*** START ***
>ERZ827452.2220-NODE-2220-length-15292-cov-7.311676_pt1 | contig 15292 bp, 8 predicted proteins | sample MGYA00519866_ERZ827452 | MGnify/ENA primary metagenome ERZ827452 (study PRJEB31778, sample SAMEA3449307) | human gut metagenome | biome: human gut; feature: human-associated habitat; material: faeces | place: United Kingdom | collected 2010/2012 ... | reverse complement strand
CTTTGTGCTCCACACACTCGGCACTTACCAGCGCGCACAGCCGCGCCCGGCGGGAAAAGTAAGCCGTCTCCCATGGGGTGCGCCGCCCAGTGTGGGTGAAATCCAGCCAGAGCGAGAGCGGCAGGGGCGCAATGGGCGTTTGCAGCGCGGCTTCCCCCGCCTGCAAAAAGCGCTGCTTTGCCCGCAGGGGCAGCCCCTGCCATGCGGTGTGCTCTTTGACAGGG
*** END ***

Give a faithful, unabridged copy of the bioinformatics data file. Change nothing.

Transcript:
>ERZ827452.2220-NODE-2220-length-15292-cov-7.311676_pt1 | contig 15292 bp, 8 predicted proteins | sample MGYA00519866_ERZ827452 | MGnify/ENA primary metagenome ERZ827452 (study PRJEB31778, sample SAMEA3449307) | human gut metagenome | biome: human gut; feature: human-associated habitat; material: faeces | place: United Kingdom | collected 2010/2012 ... | reverse complement strand
CTTTGTGCTCCACACACTCGGCACTTACCAGCGCGCACAGCCGCGCCCGGCGGGAAAAGTAAGCCGTCTCCCATGGGGTGCGCCGCCCAGTGTGGGTGAAATCCAGCCAGAGCGAGAGCGGCAGGGGCGCAATGGGCGTTTGCAGCGCGGCTTCCCCCGCCTGCAAAAAGCGCTGCTTTGCCCGCAGGGGCAGCCCCTGCCATGCGGTGTGCTCTTTGACAGGG